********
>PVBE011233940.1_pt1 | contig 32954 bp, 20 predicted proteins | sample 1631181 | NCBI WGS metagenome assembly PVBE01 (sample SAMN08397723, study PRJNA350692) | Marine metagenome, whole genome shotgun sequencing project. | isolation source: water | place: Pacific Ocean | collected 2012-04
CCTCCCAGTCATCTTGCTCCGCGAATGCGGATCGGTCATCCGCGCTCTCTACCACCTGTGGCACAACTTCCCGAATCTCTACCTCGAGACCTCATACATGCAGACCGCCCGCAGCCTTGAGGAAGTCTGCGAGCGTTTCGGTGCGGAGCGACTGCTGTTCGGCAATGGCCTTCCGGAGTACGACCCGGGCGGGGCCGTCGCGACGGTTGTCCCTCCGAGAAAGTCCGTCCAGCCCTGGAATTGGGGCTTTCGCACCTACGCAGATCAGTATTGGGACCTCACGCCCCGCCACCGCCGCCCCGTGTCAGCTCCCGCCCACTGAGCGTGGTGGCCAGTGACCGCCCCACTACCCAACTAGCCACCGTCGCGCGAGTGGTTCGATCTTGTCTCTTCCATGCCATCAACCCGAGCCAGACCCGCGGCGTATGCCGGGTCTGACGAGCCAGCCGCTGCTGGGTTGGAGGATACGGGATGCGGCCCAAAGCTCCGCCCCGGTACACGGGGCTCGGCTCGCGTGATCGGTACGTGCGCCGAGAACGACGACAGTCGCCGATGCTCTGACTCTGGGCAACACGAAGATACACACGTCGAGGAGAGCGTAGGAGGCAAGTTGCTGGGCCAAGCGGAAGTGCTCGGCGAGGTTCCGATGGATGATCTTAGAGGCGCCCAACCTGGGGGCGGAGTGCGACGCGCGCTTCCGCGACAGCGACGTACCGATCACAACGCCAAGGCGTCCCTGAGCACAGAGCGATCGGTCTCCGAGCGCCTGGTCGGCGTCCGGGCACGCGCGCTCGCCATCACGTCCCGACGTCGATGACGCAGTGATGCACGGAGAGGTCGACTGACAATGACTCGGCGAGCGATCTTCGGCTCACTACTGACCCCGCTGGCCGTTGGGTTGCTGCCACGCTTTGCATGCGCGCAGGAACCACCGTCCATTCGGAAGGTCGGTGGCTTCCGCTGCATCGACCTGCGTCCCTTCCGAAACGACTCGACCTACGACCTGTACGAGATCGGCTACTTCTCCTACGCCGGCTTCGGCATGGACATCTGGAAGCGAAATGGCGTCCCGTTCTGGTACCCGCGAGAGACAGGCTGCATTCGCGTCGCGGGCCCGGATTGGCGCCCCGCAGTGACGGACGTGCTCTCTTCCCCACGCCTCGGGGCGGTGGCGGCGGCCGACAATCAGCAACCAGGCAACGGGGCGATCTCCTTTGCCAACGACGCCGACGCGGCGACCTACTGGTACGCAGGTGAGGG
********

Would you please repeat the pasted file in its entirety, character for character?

>PVBE011233940.1_pt1 | contig 32954 bp, 20 predicted proteins | sample 1631181 | NCBI WGS metagenome assembly PVBE01 (sample SAMN08397723, study PRJNA350692) | Marine metagenome, whole genome shotgun sequencing project. | isolation source: water | place: Pacific Ocean | collected 2012-04
CCTCCCAGTCATCTTGCTCCGCGAATGCGGATCGGTCATCCGCGCTCTCTACCACCTGTGGCACAACTTCCCGAATCTCTACCTCGAGACCTCATACATGCAGACCGCCCGCAGCCTTGAGGAAGTCTGCGAGCGTTTCGGTGCGGAGCGACTGCTGTTCGGCAATGGCCTTCCGGAGTACGACCCGGGCGGGGCCGTCGCGACGGTTGTCCCTCCGAGAAAGTCCGTCCAGCCCTGGAATTGGGGCTTTCGCACCTACGCAGATCAGTATTGGGACCTCACGCCCCGCCACCGCCGCCCCGTGTCAGCTCCCGCCCACTGAGCGTGGTGGCCAGTGACCGCCCCACTACCCAACTAGCCACCGTCGCGCGAGTGGTTCGATCTTGTCTCTTCCATGCCATCAACCCGAGCCAGACCCGCGGCGTATGCCGGGTCTGACGAGCCAGCCGCTGCTGGGTTGGAGGATACGGGATGCGGCCCAAAGCTCCGCCCCGGTACACGGGGCTCGGCTCGCGTGATCGGTACGTGCGCCGAGAACGACGACAGTCGCCGATGCTCTGACTCTGGGCAACACGAAGATACACACGTCGAGGAGAGCGTAGGAGGCAAGTTGCTGGGCCAAGCGGAAGTGCTCGGCGAGGTTCCGATGGATGATCTTAGAGGCGCCCAACCTGGGGGCGGAGTGCGACGCGCGCTTCCGCGACAGCGACGTACCGATCACAACGCCAAGGCGTCCCTGAGCACAGAGCGATCGGTCTCCGAGCGCCTGGTCGGCGTCCGGGCACGCGCGCTCGCCATCACGTCCCGACGTCGATGACGCAGTGATGCACGGAGAGGTCGACTGACAATGACTCGGCGAGCGATCTTCGGCTCACTACTGACCCCGCTGGCCGTTGGGTTGCTGCCACGCTTTGCATGCGCGCAGGAACCACCGTCCATTCGGAAGGTCGGTGGCTTCCGCTGCATCGACCTGCGTCCCTTCCGAAACGACTCGACCTACGACCTGTACGAGATCGGCTACTTCTCCTACGCCGGCTTCGGCATGGACATCTGGAAGCGAAATGGCGTCCCGTTCTGGTACCCGCGAGAGACAGGCTGCATTCGCGTCGCGGGCCCGGATTGGCGCCCCGCAGTGACGGACGTGCTCTCTTCCCCACGCCTCGGGGCGGTGGCGGCGGCCGACAATCAGCAACCAGGCAACGGGGCGATCTCCTTTGCCAACGACGCCGACGCGGCGACCTACTGGTACGCAGGTGAGGG